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Sherwood, SC (2005). Detection of faceted crystals in deep convective clouds via the antisolar peak. JOURNAL OF GEOPHYSICAL RESEARCH-ATMOSPHERES, 110(D14), D14205.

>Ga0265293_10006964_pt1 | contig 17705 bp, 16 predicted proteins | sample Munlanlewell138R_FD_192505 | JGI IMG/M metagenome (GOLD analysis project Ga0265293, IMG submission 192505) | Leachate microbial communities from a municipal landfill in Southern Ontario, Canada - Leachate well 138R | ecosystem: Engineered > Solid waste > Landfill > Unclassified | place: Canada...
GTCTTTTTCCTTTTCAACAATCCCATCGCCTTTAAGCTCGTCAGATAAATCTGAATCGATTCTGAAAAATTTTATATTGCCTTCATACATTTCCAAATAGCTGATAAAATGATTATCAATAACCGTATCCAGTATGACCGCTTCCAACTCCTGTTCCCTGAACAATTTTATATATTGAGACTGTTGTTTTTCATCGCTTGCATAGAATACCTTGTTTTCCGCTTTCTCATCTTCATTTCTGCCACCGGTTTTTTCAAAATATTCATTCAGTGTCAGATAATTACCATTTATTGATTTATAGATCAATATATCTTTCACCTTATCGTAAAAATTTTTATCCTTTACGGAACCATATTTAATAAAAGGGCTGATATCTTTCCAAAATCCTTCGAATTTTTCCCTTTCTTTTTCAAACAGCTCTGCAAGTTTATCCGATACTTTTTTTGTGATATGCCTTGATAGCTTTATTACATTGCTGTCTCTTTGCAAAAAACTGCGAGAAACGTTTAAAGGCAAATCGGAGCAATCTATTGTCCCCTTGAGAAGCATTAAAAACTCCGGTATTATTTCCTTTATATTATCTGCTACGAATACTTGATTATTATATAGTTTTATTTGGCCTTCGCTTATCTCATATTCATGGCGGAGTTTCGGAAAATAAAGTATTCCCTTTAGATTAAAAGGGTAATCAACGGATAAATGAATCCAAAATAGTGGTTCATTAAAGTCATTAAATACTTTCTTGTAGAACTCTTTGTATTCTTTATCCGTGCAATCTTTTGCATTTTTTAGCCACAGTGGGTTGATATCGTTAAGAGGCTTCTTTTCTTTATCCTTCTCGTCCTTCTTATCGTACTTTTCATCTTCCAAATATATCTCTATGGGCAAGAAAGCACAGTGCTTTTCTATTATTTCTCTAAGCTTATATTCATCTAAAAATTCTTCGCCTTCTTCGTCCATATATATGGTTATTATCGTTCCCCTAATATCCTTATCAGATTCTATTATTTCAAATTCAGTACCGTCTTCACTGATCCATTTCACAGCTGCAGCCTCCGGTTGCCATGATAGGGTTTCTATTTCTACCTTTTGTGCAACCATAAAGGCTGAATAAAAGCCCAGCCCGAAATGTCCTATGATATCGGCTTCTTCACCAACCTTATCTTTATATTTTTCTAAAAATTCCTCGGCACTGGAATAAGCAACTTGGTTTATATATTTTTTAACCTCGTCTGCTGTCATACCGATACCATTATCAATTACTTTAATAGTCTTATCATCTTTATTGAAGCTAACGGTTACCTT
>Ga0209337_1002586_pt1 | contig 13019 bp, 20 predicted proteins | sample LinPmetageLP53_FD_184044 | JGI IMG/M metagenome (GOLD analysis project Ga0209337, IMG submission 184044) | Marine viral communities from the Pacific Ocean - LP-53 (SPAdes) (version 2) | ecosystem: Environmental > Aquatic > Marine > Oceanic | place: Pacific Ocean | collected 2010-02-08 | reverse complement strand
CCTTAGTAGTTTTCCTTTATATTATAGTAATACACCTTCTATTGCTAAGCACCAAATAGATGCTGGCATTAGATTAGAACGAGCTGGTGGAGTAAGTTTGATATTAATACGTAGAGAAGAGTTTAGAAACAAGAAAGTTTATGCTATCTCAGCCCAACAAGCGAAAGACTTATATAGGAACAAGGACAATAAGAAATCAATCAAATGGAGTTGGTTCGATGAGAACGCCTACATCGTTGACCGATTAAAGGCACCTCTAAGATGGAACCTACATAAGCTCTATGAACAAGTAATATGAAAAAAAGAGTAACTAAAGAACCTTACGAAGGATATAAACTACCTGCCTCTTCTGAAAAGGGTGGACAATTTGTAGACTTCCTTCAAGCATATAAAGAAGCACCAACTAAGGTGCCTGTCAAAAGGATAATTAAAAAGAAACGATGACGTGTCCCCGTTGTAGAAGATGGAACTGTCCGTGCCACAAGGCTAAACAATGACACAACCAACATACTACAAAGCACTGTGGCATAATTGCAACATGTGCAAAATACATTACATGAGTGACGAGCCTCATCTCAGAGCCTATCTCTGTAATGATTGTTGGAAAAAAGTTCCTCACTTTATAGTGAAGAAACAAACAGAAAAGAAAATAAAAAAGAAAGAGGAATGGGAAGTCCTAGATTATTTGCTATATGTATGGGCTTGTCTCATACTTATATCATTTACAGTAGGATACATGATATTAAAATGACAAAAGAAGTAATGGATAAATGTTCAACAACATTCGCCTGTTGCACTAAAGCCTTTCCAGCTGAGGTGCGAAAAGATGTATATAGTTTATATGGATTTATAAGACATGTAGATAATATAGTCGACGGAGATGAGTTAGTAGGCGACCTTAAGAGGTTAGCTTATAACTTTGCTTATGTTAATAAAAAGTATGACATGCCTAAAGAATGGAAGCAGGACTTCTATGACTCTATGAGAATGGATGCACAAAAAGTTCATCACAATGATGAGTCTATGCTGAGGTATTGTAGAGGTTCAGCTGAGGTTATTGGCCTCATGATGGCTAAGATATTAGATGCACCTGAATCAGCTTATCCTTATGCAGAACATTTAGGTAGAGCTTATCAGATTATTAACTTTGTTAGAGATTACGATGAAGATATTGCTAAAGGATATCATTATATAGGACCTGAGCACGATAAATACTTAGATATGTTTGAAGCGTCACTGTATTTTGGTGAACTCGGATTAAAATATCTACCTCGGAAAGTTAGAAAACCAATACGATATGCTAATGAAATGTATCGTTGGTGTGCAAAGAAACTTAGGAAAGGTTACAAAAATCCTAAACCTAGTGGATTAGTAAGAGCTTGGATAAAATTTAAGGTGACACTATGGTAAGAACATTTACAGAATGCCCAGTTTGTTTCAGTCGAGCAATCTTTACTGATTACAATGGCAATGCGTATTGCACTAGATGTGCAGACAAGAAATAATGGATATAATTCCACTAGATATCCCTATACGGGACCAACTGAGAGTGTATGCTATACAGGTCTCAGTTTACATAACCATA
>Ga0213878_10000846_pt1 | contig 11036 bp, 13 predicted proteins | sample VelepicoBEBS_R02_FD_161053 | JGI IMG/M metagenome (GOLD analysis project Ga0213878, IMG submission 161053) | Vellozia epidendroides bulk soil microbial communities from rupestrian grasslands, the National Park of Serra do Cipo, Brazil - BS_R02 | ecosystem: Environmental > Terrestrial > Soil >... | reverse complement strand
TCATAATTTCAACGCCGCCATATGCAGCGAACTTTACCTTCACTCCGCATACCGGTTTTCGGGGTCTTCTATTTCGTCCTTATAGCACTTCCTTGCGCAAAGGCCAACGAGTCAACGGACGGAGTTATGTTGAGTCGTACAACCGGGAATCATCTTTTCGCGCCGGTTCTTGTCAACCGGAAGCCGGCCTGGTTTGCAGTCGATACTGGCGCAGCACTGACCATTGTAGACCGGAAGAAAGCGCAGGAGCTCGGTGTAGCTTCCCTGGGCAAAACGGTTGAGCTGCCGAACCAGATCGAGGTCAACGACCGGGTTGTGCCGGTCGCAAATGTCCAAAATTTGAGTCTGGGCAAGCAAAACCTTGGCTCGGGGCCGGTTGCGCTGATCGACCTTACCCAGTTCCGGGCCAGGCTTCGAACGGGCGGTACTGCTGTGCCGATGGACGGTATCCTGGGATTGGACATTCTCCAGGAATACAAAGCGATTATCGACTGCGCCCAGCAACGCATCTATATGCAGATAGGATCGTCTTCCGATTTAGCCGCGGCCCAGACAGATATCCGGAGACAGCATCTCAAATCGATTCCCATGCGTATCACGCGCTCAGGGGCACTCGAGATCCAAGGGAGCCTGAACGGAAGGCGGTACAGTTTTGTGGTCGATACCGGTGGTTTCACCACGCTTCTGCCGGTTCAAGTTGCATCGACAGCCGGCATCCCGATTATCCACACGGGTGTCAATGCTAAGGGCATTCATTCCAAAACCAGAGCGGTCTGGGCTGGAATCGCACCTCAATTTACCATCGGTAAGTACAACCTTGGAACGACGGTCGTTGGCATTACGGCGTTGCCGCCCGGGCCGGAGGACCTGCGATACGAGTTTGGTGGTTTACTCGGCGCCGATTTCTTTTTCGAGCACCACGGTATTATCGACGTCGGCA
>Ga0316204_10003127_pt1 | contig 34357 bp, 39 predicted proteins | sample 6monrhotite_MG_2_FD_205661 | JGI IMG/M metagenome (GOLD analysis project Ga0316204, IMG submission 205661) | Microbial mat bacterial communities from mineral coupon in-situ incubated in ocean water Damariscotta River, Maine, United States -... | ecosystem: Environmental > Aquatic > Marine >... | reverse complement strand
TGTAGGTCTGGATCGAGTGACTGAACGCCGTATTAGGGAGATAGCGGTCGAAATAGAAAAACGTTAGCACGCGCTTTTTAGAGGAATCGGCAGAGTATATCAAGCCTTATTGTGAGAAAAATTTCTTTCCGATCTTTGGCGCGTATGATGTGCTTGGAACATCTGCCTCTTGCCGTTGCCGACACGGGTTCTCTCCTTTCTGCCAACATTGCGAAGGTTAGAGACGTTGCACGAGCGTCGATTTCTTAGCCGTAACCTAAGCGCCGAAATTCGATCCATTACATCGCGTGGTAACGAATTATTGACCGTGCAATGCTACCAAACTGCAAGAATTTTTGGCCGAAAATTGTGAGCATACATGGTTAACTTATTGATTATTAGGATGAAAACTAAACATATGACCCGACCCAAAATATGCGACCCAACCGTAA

[1] It is shown that an antisolar peak can clearly be detected in backscattered near-infrared reflectances from deep convective cloud tops. This peak should be caused only by regularly faceted ice crystals, primarily columns and plates, rather than rimed or irregular particles. Using 13 years of AVHRR ( advanced very high resolution radiometer) data, the average peak stands 22% above the background for sampled clouds having brightness temperatures below 220 K; the implied mean contribution of pristine crystals to total ice surface area, based on a published model, is 13 +/- 5%. Local estimates of this percentage agree roughly with available field data. The distribution of peak strength is positively skewed, suggesting that a few deep cumuli may be rich in regular particles while a majority contain even less than the 13% mean. The antisolar peak varies geographically, with largest mean values over the central Atlantic and Pacific ITCZs, and smallest values over the Caribbean/ American region during summer. Curiously, there is no significant land- ocean contrast in the antisolar peak, even though MODIS ( Moderate Resolution Imaging Spectroradiometer) data indicate a strong land- ocean contrast in cumulus glaciation temperature, so it does not appear that supercooled water amounts at lower levels regulate the habit distribution observed at cloud top in any straightforward way. Variations in the antisolar peak may be significant for backscatter lidar retrievals of cloud extinction.



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